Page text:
Es ist schon ein eigenartiges Gefühl, ein Interview mit sich selbst zu sehen und lediglich die eigenen Fotos wieder zu erkennen. Julius Kotus, der Redakteur des offizielles Nikon-Blogs in der Slowakei, hat mit mir erst kürzlich ein Interview in Englisch geführt, das nun aber in Slowakisch veröffentlicht wurde. Ich nehme mal an, dass es vielen so geht, wie mir selbst und sie kein Slowakisch sprechen. Daher erlaube ich mir, das Interview hier noch einmal in Englischer Sprache zur Verfügung zu stellen. Ein Blick in den Blog von Nikon Slowakei mag sich er dennoch lohnen, da Julius auch eine Auswahl von 30 (!) meiner (zum Teil unveröffentlichten) Fotos für das Interview zusammen gestellt hat: https://www.nikonblog.sk/komfort-a-lenivost-su-najvacsi-nepriatelia-fotografii-thorge-berger/#comments
Hier das Interview in Englisch:
NIKONBLOG.SK – Das Interview mit Thorge Berger in Englisch
In March this year I was writing about great travel photographer Thorge Berger and his approach to shoot travel photography with a single focal lenght 35mm lens. Thorge and I got in touch and he agreed to give me an interview for Nikonblog.sk. So there we are. 🙂
Dear Thorge, please let us know how did you discover, that photography is your life (or love)? How did you start?
When it was my 16thbirthday my father gave me his old Nikon. He was a passionate traveller and photographer himself. So I started with photography at that time. In the beginning I fell In love with black & white photos and started to develop my own films in a youth centre where they had a dark room. But then I discovered my passion for music and I wanted to become a rock star. Actually I recorded two albums with my band. But it never got very successful. Well, at least I continued shooting during our club tours …
In 2005 I bought my first DSRL. It was a Nikon D70 and I travelled through Thailand, Laos and Cambodia with my backpack and this camera. The DSLR empowered me to instantly control my results and try other settings and/or compositions when I was not happy with them. It helped me a lot to understand my mistakes and to improve my skills and it gave me a lot of motivation to continue and to learn more at the same time.
Is photography the only thing you do for living?
No only part time. I also work as a self-employed trainer and coach in the field of personal and organizational development. But it is continuously growing and I have the feeling the balance of both areas is shifting …
How many countries have you visited and what was the best destination to photograph and to stay in?
Since today I have travelled five continents and more than fifty countries. Many of them I visited several times. But there is an app on my phone (“Been”) which tells me I have only seen 22% of the world. So I still have a long wish list …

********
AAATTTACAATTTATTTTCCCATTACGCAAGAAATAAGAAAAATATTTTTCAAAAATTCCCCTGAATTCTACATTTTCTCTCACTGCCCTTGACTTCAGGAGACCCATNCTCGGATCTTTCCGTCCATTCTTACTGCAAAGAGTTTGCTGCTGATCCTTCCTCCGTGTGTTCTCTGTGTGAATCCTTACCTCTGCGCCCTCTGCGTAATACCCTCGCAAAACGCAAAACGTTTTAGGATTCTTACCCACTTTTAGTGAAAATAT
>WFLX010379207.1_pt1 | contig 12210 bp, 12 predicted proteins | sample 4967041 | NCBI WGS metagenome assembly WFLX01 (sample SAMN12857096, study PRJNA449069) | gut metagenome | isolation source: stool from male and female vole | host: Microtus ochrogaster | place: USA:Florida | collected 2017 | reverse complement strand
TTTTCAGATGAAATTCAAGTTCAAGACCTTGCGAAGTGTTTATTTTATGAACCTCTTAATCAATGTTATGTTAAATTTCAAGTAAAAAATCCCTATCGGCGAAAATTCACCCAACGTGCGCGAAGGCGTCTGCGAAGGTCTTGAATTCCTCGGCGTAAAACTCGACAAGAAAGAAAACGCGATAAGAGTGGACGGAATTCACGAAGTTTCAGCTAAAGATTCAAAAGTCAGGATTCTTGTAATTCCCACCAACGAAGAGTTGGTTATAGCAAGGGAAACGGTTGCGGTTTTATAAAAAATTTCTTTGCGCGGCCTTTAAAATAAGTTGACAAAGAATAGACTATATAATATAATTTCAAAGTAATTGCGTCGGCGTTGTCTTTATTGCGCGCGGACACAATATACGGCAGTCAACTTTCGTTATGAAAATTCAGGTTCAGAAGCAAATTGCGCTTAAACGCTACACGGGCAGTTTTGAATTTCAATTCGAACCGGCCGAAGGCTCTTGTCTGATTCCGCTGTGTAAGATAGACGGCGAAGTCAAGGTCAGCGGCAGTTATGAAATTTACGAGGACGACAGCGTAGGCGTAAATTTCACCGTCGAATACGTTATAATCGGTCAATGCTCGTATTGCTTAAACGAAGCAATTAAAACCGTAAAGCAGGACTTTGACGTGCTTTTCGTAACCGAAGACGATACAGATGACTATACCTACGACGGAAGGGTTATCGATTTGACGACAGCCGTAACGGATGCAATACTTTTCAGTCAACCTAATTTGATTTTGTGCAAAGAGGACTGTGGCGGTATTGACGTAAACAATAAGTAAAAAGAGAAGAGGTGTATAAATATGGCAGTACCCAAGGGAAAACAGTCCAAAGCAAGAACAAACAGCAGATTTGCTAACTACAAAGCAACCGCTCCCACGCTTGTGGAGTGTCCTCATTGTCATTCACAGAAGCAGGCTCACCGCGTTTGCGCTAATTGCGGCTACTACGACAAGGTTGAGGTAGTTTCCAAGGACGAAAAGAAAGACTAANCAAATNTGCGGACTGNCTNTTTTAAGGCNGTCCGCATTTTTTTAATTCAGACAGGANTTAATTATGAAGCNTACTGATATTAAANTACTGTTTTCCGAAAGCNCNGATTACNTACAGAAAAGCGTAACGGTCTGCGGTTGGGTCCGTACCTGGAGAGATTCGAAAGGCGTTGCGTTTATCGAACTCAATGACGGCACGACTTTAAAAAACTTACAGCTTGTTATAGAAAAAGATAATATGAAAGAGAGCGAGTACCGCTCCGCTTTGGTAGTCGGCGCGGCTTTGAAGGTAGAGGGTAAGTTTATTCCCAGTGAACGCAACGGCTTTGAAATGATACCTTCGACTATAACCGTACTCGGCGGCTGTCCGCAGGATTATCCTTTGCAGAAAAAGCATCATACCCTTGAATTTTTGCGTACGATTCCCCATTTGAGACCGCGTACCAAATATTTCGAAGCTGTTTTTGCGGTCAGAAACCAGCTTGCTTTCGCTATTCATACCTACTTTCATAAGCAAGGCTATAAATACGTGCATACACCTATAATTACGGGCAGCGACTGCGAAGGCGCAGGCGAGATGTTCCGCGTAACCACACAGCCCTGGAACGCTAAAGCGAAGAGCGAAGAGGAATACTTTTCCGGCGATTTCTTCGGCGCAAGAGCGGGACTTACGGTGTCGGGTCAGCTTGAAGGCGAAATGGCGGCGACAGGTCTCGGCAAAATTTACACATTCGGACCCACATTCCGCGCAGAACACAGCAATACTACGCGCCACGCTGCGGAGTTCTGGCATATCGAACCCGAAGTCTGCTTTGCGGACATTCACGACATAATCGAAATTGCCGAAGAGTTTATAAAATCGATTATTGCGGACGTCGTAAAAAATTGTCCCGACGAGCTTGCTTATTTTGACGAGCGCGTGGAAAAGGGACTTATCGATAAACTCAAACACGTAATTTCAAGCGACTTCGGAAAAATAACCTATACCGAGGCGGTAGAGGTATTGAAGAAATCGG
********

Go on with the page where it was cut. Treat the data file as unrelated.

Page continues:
What about your temptation to travel just with one lens? 🙂
This is a relatively new development for me. And honestly I am still not entirely there yet to leave all my other lenses at home. Since I wrote the article for Nikonrumors.com and PetaPixel.com I travelled in Iran and there it turned out that my favourite lens was a 16-35mm f/4. So I have the feeling there might be something like ‘the one right lens for each trip’.
How do you communicate in countries where you can not speak English or German? Do you hire a local guide?
Yes I work a lot with guides, dedicated photo guides and fixers. This is very effective and helps me to actually get the photos I am looking for. Never the less I always make the effort to learn at least some phrases in the language of each country where I travel. So I can establish a minimum of a personal contact with the people I meet. And usually they feel it as an appreciation.
I have found, that you are also teaching workshops and leading photography expeditions. How does it work? Are many people interested in traveling with a photography guide?
That’s right. It is a bit like the ‘intersection’ of my business and my passion. I enjoy sharing my passion, my experiences and my enthusiasm and to help people to grow and to develop their own skills. This is of course possible in a workshop but it is even more effective when you can spend more time with people abroad and they can instantly make their own experiences and actually see their own development by the end of the trip! The photo trips I organize where not just good for the participants to develop their skills. They also get home with great shots from the trip and we have a lot of fun together. Currently I am preparing two new photo expeditions: in January 2018 we will travel and shoot for 10 days in Kerala, south India. This is particularly interesting due to the ‘Theyyam’ festivals which only happen there in this period of time. The other one will be a trip in Myanmar which I do in cooperation with a fantastic Burmese photographer. Besides the usual ‘must-see’s’ on this tri we will also travel to a specific ethnic tribe where the woman traditionally tattoo their entire faces! So I am very much looking forward to these trips!